My only hope is that when DC’s live action debut of “Wonder Woman” finally arrives, that they’ve taken notes from Bruce Timm and Lauren Montgomery’s animated depictions, because they remain some of the best iterations to date. DC and Warner have yet to churn out a cinematic masterpiece in the last five years, but they’ve done remarkably well in the animated department in the past. “Wonder Woman” is one of their crowning achievements as an exciting, action packed, and engaging look at the Amazonian warrior’s battle against her uncle, the god of war Ares.
Turning eight years old, Warner and DC are smart enough to not only remind audiences of the greatness of this animated movie from 2009, but also allow fans a refresher course for the Amazonian warrior. When we meet Diana, she’s a young Amazonian in training who still unsure of herself and lives in Themyscira. When a US fighter pilot named Steve Trevor crash lands on no man’s land, Diana defies her mother by accompanying Trevor back to civilization safely. Things take a turn for the worse, though, when Ares, the god of war (Alfred Molina), escapes Amazonian imprisonment and begins plans to star a massive world war that will wipe out the planet.
Now it’s up to Diana and her mythical armor including her wrist braces and lasso of truth, to stop him. Briskly animated, balanced in tone and garnering wonderful voice acting, “Wonder Woman” is still holds up quite well almost ten years later. Director Lauren Montgomery is able to deliver a movie that doesn’t abuse the PG-13 rating, and successfully appeals to its target audience conveying why Wonder Woman is such a valiant warrior. This is strictly her adventure and origin, so there are no cameos or connecting side characters, save for Trevor who lends Wonder Woman an anchor in to humanity.
Among a fine cast that includes Rosario Dawson, and Virginia Madsen, there’s Nathan Fillion who is wonderful as the spunky Trevor who builds some excellent chemistry off of Diana. Diana as the titular “Wonder Woman” is played beautifully by Keri Russell. Russell lends Diana a boldness, and maturity that the turns the character in to a very engaging heroine who is tasked with saving the world and wants to prove herself in the very end. “Wonder Woman” is still one of the best animated features from DC/Warner, and I hope we get a live action version just as good, if not better, come the summer. The new edition comes with a DVD and Ultraviolet copy of the film, and Warner has taken out all of the promo featurettes, as well as the “Justice League” episodes from the Bruce Timm period.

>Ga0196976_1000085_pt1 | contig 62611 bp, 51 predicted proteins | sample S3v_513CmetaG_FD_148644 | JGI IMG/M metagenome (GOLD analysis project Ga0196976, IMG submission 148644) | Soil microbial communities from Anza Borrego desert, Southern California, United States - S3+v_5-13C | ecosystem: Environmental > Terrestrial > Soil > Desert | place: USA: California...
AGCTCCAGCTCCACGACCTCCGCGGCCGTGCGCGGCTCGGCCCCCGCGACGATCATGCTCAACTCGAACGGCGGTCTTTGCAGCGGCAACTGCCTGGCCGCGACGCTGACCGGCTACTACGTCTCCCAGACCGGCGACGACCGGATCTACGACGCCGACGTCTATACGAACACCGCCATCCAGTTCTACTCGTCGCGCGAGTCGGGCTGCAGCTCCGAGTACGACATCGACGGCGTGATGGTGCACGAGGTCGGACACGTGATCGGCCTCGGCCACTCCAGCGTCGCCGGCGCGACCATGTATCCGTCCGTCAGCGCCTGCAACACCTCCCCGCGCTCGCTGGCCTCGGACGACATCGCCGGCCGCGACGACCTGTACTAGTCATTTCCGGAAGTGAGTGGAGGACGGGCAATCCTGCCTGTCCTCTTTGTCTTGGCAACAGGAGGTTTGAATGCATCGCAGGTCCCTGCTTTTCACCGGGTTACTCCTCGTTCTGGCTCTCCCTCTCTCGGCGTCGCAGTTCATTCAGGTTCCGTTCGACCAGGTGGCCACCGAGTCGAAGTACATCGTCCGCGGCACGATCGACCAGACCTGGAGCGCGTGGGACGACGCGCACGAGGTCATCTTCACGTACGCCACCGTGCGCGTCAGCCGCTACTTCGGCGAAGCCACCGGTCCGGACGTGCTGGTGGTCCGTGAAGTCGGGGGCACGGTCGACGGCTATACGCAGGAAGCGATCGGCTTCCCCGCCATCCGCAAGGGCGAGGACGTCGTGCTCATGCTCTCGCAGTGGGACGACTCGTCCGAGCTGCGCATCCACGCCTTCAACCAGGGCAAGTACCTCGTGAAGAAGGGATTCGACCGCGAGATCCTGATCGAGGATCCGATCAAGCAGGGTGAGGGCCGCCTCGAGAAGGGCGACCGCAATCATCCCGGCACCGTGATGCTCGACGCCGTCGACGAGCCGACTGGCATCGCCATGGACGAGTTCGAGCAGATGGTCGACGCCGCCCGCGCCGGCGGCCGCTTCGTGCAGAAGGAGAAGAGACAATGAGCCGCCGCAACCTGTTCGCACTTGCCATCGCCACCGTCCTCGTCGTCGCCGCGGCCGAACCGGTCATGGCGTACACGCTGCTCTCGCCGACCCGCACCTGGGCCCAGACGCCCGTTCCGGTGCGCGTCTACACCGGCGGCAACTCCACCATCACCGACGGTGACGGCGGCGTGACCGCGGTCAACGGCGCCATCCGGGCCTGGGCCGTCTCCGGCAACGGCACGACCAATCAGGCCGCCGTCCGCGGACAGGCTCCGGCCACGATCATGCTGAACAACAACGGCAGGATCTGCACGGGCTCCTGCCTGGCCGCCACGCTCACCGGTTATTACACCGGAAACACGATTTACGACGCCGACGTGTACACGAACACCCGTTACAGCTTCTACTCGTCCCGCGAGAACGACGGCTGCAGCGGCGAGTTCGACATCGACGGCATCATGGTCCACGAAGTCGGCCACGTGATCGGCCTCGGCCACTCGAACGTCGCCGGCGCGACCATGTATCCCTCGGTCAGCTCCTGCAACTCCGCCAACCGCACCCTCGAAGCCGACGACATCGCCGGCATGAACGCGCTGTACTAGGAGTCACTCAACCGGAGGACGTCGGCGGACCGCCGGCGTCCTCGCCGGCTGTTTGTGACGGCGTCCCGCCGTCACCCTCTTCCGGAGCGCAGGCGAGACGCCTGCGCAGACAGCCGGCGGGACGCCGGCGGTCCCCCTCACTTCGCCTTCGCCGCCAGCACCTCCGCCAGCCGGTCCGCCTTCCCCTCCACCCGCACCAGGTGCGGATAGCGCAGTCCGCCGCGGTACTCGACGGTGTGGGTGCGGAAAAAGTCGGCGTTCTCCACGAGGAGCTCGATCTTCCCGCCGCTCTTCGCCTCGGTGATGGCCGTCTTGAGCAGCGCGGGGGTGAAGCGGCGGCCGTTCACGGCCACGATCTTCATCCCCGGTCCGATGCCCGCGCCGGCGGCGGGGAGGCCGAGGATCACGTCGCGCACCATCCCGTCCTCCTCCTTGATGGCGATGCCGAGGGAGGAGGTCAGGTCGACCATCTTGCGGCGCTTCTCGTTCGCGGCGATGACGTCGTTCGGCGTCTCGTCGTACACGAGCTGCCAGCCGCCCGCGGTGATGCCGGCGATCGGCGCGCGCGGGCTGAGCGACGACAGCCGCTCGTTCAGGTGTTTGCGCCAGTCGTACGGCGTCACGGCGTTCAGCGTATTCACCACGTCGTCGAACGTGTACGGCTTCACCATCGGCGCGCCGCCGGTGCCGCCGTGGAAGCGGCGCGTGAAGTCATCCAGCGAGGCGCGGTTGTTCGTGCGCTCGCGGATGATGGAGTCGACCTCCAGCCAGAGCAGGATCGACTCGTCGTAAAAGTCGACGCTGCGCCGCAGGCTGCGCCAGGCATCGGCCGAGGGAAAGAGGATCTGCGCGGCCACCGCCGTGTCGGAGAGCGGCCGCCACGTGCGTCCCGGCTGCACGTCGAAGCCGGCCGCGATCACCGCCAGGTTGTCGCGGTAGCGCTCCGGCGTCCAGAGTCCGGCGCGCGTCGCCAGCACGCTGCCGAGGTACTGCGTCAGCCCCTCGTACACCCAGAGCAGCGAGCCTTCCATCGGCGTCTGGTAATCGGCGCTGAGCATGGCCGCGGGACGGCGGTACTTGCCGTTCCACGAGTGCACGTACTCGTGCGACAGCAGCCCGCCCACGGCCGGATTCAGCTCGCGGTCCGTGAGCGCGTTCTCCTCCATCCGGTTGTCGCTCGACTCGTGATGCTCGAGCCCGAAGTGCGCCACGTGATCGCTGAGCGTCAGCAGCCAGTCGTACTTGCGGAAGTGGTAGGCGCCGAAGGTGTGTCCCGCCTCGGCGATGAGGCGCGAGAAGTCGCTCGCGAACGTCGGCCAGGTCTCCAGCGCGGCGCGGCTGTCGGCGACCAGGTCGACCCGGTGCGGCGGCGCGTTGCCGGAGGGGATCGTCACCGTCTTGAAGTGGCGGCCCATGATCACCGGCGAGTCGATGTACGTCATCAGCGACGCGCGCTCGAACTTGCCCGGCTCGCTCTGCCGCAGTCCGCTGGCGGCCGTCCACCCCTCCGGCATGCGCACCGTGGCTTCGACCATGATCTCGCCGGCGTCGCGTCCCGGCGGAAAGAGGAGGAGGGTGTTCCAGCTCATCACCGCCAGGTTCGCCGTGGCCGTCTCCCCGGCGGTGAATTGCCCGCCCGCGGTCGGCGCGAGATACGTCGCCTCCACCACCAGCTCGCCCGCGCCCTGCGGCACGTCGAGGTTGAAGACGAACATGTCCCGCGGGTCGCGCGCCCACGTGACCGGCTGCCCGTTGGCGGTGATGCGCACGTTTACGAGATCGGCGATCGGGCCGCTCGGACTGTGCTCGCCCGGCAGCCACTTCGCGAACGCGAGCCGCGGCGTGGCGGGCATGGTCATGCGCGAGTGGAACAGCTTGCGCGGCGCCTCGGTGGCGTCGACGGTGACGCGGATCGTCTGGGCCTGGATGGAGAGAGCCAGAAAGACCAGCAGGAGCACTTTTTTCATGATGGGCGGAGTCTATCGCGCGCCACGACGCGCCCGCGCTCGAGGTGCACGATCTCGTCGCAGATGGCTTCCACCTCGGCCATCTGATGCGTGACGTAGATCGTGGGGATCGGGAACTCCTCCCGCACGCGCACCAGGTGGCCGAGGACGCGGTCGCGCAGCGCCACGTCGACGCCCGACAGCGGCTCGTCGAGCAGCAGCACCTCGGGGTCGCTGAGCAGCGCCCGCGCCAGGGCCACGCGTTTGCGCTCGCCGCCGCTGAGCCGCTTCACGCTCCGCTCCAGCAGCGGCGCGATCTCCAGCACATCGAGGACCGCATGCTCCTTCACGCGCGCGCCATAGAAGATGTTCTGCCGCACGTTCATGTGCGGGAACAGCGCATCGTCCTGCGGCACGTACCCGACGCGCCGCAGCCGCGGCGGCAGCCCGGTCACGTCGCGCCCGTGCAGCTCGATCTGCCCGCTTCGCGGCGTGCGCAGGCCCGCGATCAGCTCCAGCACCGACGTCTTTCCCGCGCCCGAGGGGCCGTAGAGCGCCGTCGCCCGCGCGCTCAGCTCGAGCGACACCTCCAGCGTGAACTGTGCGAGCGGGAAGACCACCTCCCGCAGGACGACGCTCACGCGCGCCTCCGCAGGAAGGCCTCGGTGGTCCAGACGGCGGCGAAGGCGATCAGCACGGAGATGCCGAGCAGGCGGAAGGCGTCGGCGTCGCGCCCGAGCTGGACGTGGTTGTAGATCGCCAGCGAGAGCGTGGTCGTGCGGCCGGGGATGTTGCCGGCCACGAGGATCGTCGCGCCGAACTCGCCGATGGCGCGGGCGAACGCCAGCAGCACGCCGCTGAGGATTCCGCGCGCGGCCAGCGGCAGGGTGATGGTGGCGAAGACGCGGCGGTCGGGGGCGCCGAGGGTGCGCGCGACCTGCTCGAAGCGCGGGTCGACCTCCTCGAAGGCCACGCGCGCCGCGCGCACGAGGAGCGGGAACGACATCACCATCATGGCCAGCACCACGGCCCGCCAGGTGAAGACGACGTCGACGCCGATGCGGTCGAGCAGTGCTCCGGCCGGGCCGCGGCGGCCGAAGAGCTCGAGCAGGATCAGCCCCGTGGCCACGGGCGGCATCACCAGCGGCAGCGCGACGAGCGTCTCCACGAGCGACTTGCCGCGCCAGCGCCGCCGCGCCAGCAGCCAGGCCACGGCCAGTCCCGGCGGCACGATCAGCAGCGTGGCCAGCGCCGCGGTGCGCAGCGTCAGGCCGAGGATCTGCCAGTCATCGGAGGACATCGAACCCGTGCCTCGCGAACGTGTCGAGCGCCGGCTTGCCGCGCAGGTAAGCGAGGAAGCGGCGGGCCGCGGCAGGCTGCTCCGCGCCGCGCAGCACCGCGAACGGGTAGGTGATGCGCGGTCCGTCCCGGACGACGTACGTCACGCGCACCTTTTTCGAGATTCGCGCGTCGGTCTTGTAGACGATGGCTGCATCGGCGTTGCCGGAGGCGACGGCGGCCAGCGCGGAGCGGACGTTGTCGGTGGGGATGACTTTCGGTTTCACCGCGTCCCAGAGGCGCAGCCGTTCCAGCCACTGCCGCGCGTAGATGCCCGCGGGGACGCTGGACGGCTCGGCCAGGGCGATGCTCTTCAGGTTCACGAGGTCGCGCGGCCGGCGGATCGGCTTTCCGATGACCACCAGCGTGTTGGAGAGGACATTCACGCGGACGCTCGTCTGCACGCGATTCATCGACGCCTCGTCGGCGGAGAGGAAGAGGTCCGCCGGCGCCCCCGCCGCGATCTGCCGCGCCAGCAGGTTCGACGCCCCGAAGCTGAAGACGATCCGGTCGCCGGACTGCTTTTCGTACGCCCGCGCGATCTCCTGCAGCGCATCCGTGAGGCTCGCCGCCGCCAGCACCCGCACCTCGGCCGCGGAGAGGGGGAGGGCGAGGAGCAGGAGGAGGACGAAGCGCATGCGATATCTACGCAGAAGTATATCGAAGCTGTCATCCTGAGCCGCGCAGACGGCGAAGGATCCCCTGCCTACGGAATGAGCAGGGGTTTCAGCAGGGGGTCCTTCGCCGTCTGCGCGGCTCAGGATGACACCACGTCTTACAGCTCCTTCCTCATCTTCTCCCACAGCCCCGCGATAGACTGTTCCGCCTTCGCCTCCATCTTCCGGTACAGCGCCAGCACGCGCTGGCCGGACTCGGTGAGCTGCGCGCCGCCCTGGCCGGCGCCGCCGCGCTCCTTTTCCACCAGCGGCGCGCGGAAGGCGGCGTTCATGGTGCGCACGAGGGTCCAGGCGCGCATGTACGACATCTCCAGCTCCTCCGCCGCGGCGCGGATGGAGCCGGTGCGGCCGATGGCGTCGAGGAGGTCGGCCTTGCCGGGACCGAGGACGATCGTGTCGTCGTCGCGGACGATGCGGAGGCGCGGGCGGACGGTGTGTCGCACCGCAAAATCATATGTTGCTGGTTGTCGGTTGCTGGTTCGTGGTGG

Which is a shame since Wonder Woman was a titan in Timm’s series and is a part of some of the greatest episodes from the show. There’s an audio commentary by the film’s creative team, as well as sneak peek at the upcoming “Batman and Harley Quinn,” clocking in at nine minutes. It’s surprising they feature this segment for the upcoming return of the DCAU but omit the DCAU “Justice League” episodes for Wonder Woman. “What Makes a Wonder Woman” is a ten minute look at the history and origin of Wonder Woman with interviews with upcoming star of the movie Gal Gadot, as well as Patty Jenkins, Lauren Montgomery, Phil Jiminez, Geoff Johns and many others.
It’s a mix of history of the character along with the upcoming live action film. “Wonder Woman: A Subversive Dream” clocks in at twenty five minutes and is carried over from the previous edition. It explores the era Wonder Woman debuted in, and how she and women in comics impacted the world. “Wonder Woman: Daughter of Myth” is another port from the previous edition clocking in at twenty five minutes covering her origins, place in mythology, and her personality. Finally, there’s a ninety second trailer for “DC Super Hero Girls: Hero of the Year.”